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General Franchise and Franchising Information
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1st Apr, 2010 | Source : M Yeomans


The term 'Franchising' describes a business model where a 'franchisor' licenses trademarks and established methods of doing business to a 'franchisee' in exchange for a recurring payment plus a percentage of gross sales or gross profits and annual fees. Advertising, training, and other support services are commonly made available by the franchisor licensing the 'chain store' or franchise outlet (often referred to as the franchise). The 'franchisor' generally requires access to and the right to audit the books, and may subject the franchisee or the outlet to periodic or random spot checks. Failure of such tests could involve non-renewal or cancellation of franchise rights.

The Financial Times, a well known and respected UK paper recently reported that if sales by US franchise businesses were translated into national product, they would qualify as the 7th largest economy in the world!

The Advantages of Franchising are many-fold. The premier one being that the franchisee has the security and backing of an established brand and product, I n many cases one with an already established public following or level of general awareness. This is obviously a huge advantage over starting a business from scratch and having to build a presence in often crowded marketplaces. The franchisee also benefits from the experience of the franchisor in promoting his product or service and the training that they can provide to enable the franchisee to get the business 'up to speed' as soon as possible.

A revealing 2006 study by Franchise Business Review demonstrated that the vast majority of franchisees are satisfied with their decision to invest in a proven system (86% positively rated their franchise experience and 71% said they would "do it again").


The parent company that grants, for a fee and other considerations, the right to use its name and system of business operations.

A person or entity to whom the right to conduct a business is granted by the franchisor or licensor.

Neither an industry nor a business, but a method of doing business within a given industry. At least two parties are involved in franchising: the franchisor and the franchisee. Technically, the contract binding the two parties is the franchise.

Master Franchisee
Describes an individual or company owning the exclusive rights to develop a particular territory for the franchising company.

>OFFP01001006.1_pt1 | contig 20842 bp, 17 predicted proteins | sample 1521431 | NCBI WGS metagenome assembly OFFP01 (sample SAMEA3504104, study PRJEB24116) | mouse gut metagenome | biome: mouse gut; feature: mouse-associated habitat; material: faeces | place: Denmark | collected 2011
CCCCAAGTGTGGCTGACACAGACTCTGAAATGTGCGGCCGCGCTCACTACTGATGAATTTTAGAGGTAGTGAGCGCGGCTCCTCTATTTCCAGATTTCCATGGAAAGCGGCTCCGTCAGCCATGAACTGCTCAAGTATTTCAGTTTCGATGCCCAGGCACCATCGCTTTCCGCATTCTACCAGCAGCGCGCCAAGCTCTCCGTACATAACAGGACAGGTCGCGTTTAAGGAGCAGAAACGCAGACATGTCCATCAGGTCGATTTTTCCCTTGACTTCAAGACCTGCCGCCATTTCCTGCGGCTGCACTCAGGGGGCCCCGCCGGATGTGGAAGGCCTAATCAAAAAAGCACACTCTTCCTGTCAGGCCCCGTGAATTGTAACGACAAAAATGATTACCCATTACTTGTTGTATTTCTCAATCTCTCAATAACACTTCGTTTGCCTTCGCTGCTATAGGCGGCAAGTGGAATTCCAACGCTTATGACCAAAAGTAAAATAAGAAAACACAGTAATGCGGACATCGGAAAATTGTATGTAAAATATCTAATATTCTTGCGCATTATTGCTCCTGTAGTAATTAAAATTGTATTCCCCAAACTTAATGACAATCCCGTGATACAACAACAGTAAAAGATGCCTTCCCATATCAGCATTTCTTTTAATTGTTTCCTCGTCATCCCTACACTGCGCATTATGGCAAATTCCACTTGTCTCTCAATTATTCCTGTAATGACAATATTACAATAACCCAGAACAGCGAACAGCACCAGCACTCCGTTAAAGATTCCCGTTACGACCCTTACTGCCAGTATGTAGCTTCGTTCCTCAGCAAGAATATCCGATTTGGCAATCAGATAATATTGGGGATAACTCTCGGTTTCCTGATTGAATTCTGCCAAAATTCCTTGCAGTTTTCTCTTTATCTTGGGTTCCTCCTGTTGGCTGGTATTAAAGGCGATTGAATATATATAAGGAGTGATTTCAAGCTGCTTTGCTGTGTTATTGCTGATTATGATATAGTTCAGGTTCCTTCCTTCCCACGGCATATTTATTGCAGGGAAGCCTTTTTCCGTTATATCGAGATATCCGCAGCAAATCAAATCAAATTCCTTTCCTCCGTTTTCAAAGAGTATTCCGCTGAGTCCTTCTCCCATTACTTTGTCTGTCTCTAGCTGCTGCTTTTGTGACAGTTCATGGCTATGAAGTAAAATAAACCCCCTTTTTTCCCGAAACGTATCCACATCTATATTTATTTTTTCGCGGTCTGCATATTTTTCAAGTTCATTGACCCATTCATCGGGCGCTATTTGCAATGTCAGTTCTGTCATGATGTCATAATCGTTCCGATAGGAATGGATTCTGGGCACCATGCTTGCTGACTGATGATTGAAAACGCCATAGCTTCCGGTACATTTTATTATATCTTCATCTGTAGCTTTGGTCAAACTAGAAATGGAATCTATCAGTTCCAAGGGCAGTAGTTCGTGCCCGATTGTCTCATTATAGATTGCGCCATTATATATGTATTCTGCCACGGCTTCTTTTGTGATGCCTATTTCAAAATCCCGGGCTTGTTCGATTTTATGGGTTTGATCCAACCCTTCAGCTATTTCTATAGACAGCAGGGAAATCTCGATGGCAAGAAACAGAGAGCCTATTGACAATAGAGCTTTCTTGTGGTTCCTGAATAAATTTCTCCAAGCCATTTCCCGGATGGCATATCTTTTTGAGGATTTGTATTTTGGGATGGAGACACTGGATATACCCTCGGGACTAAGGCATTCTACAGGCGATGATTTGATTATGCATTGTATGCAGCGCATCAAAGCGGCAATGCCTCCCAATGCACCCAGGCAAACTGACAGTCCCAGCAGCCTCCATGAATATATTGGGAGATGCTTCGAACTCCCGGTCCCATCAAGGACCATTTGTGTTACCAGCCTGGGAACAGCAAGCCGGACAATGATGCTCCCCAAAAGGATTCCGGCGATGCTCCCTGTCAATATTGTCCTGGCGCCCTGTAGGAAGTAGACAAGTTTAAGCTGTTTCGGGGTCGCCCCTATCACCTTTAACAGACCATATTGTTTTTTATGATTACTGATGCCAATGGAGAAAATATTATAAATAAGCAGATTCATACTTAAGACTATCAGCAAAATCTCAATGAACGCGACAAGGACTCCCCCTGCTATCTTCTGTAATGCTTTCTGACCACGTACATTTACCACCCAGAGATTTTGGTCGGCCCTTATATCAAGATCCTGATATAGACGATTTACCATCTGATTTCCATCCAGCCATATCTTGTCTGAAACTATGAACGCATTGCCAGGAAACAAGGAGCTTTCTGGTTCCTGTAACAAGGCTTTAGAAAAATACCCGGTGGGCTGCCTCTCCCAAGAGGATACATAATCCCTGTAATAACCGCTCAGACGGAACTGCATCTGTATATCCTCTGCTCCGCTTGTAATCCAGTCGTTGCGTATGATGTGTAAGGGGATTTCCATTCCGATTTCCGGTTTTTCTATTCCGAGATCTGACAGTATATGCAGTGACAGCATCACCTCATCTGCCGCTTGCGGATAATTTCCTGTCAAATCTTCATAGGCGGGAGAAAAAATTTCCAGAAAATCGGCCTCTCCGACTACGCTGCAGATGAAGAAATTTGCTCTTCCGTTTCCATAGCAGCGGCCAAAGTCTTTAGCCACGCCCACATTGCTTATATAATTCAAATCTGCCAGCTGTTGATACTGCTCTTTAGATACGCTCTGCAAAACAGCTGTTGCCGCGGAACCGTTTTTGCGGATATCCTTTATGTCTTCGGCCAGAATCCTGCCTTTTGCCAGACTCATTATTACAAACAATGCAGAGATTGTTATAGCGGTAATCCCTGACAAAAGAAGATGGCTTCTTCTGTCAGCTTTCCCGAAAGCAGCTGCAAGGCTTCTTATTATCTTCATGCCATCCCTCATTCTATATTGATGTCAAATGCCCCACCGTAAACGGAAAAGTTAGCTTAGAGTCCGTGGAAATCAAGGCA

Franchise Agreement
A written contract detailing the mutual responsibilities of franchisors and franchisees. It is usually for a several-year term, and when the term is up, the contract expires and must be renewed. Some state laws require the contract to be renewable at the franchisee’s option. Usually a franchise agreement may not be sold, transferred, or otherwise assigned without the franchisor’s permission.

Franchise Fee
An up-front entry fee, usually payable upon the signing of the contract (franchise agreement) for the right to use the franchisor’s name, logo, and business system. Often, the franchise fee is also the consideration paid for initial training, site selection, operations manuals, and other help given by the franchisor before the opening of the business. Franchise fees can be amortized over the life of the franchise agreement.

Estimated Initial Investment
A detailed listing of all fees and expenses you can expect to incur in starting your franchised business. This listing represents the total dollar amount that you would need to pay or get financing for, including fees paid to the franchisor; estimates for furniture; fixtures and equipment; opening inventory; real-estate costs; insurance inventory; etc. This estimate should include a provision for working capital through the start-up phase.

A continuing payment to the franchisor that is payable on a periodic basis (usually weekly, biweekly, or monthly) throughout the term of the franchise agreement. In theory this royalty payment is for:

  • Compensation for the continuing services given by the franchisor (for training, field services, etc.)
  • Payback financing of the true market value of the franchise. Royalty payments can be either fixed amounts, based on percentage of gross sales, or based on a sliding scale, with graduated breakpoints.



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